John Mellencamp - Life, Death, Love And Freedom

2008-12-05 10:39
Usually songs are either quite catchy and memorable, or (frankly) fairly crap. But Life Death Love and Freedom is that rare album full of tracks that are beautiful in and of themselves while really shining as part of this collection … this even more rare thing: an album that's memorable as a whole, and not much use when picked apart.

To make this record, Mellencamp has done two things. Firstly, he's returned to his deepest roots, the way Bruce Springsteen did a couple of years back with Devils 'n Dust and Ryan Adams never needed to do, and he's hired T-Bone Burnett to ensure it sounds as real as it really is.
He's also admitted how his bitter feelings about being that guy who, when most living people do remember him, they mainly recall the fact that he changed his last name to something more annoying each week. If you disagree, hum one of his songs (I had to go look one up on Wiki).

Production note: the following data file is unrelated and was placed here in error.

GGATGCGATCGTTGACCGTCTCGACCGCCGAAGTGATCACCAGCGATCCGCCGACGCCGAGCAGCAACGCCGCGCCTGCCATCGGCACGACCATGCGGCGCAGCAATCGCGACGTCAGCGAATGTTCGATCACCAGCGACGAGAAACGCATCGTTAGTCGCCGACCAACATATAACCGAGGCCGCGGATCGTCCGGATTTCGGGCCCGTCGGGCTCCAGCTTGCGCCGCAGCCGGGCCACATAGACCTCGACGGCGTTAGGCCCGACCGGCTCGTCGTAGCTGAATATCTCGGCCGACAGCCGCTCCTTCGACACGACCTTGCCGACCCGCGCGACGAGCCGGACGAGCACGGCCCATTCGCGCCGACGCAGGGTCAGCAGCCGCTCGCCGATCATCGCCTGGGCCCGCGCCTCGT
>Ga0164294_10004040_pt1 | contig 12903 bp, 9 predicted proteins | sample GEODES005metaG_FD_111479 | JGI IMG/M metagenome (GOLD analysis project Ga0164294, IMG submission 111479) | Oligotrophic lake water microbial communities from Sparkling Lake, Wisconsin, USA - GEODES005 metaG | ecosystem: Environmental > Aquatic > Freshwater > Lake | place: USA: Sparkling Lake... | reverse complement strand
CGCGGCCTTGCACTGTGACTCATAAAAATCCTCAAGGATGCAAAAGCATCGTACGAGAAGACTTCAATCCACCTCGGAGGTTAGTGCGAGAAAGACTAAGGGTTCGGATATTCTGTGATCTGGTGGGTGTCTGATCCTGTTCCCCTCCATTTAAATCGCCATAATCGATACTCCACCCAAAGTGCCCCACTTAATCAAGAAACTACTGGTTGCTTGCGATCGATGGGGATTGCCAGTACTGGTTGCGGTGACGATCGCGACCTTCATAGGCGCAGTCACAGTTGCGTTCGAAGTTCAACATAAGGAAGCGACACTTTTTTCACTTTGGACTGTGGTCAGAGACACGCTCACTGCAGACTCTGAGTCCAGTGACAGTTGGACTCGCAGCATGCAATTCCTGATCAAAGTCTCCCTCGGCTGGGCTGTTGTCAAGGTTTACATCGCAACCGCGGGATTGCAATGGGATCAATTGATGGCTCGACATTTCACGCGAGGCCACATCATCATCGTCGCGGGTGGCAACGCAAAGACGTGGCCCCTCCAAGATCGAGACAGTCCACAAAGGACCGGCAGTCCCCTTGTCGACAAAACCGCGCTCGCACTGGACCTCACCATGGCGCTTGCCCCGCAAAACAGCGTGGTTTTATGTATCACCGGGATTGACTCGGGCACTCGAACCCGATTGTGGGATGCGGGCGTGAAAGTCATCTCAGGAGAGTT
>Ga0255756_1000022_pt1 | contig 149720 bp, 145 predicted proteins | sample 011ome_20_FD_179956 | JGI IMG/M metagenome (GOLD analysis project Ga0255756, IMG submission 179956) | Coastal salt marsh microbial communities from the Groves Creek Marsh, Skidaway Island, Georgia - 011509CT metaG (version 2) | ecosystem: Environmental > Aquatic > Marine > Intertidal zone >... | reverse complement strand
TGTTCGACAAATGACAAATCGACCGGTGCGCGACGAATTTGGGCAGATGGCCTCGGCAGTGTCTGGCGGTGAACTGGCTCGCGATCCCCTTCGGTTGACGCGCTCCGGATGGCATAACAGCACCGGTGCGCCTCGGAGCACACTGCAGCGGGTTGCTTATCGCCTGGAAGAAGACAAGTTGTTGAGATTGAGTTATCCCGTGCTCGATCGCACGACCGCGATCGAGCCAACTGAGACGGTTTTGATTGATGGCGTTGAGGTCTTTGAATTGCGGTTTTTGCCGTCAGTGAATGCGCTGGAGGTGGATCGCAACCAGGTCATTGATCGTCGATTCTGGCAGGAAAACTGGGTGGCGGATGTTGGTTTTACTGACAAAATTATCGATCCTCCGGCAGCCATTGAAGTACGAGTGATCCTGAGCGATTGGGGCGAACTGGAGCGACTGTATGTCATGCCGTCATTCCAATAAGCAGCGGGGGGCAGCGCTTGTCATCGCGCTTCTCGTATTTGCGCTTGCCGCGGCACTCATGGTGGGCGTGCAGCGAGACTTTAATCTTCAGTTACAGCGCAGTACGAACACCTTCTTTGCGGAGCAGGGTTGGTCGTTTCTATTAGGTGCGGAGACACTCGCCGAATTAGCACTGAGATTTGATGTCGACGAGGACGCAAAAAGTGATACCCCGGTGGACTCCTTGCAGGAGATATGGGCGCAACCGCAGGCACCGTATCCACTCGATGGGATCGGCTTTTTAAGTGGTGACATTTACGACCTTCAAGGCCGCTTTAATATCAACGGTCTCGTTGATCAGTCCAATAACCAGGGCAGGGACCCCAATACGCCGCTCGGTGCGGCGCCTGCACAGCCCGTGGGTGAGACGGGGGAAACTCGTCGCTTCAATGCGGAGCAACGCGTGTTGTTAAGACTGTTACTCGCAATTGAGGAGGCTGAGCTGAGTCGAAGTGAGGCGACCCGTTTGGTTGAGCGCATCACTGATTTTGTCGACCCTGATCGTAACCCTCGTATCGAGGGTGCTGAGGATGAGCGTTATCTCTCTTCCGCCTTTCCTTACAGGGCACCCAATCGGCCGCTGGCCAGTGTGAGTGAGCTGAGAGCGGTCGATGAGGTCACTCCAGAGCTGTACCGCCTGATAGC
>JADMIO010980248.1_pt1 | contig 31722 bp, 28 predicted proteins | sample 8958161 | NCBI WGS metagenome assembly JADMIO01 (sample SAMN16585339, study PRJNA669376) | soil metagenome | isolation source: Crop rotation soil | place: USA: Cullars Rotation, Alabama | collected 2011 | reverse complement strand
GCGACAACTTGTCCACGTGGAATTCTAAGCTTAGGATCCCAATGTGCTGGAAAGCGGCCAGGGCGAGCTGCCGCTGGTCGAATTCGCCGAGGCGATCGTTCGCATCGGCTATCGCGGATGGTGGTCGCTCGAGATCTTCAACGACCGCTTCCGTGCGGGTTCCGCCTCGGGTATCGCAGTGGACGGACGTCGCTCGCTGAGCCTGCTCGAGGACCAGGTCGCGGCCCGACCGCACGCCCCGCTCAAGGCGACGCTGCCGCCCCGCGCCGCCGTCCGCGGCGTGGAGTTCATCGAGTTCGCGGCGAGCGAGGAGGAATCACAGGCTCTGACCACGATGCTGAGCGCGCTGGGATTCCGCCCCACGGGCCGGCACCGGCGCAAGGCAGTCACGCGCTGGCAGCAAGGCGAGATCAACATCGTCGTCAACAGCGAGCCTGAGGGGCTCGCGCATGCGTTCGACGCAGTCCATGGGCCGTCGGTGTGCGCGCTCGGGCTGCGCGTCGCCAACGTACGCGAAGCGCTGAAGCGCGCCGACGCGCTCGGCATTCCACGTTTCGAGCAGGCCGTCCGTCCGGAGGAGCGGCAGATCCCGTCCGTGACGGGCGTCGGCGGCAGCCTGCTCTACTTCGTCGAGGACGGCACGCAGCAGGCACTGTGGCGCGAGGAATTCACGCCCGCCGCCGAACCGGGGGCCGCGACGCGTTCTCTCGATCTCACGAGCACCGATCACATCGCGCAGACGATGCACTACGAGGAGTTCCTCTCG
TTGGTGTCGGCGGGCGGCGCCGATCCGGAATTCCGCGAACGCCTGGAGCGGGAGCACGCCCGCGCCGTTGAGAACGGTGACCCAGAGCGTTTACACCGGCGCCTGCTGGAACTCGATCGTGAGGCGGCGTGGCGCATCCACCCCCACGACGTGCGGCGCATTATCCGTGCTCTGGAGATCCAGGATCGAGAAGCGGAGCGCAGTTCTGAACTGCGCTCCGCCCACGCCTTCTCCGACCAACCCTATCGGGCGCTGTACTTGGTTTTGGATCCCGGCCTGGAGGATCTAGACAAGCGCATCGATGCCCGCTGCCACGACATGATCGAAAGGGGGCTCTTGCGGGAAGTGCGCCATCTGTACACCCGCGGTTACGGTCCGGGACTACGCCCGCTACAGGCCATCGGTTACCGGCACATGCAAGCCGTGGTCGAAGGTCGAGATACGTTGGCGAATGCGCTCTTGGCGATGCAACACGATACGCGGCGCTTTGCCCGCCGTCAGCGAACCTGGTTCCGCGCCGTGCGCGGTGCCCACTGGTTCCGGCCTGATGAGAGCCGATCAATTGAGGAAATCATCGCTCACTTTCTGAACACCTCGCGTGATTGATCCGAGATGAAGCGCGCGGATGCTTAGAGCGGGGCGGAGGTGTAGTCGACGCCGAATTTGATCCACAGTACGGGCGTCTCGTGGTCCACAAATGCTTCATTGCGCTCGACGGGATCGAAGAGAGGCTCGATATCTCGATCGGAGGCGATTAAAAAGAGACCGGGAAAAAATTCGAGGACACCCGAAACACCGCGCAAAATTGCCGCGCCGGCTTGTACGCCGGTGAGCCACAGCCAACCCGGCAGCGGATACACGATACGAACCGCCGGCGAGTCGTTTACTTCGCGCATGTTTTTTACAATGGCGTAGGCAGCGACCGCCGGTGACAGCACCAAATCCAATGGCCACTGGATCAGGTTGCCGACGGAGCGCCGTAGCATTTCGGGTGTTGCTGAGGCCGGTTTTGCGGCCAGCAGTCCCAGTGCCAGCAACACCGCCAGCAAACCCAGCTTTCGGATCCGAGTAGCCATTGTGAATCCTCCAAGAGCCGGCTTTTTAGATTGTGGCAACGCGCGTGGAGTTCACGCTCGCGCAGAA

Once upon a time John was a charting rock star, who people would call out to in the streets. Now he's writing passive-aggressively (well, maybe), telling his wife and kids to give him a quiet funeral in a cheap box on "If I die sudden". He's slating an America that's lost its soul in "Troubled Land". On "John Cockers" he vents the lonely moments in life when you wonder: "Are these friends real? Who am I to them? In fact, who the hell am I?"

Sounds depressing, but it's not. Like all the best blue-blooded proponents of Americana, John Mellencamp's actually much better when he's bleak. That's because this kind of Americana is for and about ordinary people - it's not about being a rich rock star with a guitar-shaped swimming pool. Love Death Life and Freedom, unlike the impure pop-chart home runs that made him famous, is something worth remembering John by when he's gone.

In the meantime, from the romantic doom of the opening "Longest Days" to the sweetness of "Brand New Song", this album is a reminder of what we've all got to lose: "Sometimes you get sick / and you don't get better / Life is short / even in its longest days."

- Jean Barker

Some things get better with age and relative obscurity. John Mellencamp is one of those things.

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